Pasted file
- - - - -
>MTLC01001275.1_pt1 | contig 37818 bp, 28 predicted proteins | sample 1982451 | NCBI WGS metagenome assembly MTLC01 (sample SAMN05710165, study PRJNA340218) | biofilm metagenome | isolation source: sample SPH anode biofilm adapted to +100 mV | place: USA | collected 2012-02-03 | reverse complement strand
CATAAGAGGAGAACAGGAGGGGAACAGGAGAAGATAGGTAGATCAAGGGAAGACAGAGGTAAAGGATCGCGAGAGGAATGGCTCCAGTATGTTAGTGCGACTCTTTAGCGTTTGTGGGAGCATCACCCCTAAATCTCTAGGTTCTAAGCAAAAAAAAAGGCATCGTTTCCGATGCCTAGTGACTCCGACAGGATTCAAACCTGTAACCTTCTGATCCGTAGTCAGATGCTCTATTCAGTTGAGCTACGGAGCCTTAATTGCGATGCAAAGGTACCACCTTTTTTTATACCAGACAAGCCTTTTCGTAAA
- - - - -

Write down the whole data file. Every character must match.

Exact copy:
>MTLC01001275.1_pt1 | contig 37818 bp, 28 predicted proteins | sample 1982451 | NCBI WGS metagenome assembly MTLC01 (sample SAMN05710165, study PRJNA340218) | biofilm metagenome | isolation source: sample SPH anode biofilm adapted to +100 mV | place: USA | collected 2012-02-03 | reverse complement strand
CATAAGAGGAGAACAGGAGGGGAACAGGAGAAGATAGGTAGATCAAGGGAAGACAGAGGTAAAGGATCGCGAGAGGAATGGCTCCAGTATGTTAGTGCGACTCTTTAGCGTTTGTGGGAGCATCACCCCTAAATCTCTAGGTTCTAAGCAAAAAAAAAGGCATCGTTTCCGATGCCTAGTGACTCCGACAGGATTCAAACCTGTAACCTTCTGATCCGTAGTCAGATGCTCTATTCAGTTGAGCTACGGAGCCTTAATTGCGATGCAAAGGTACCACCTTTTTTTATACCAGACAAGCCTTTTCGTAAA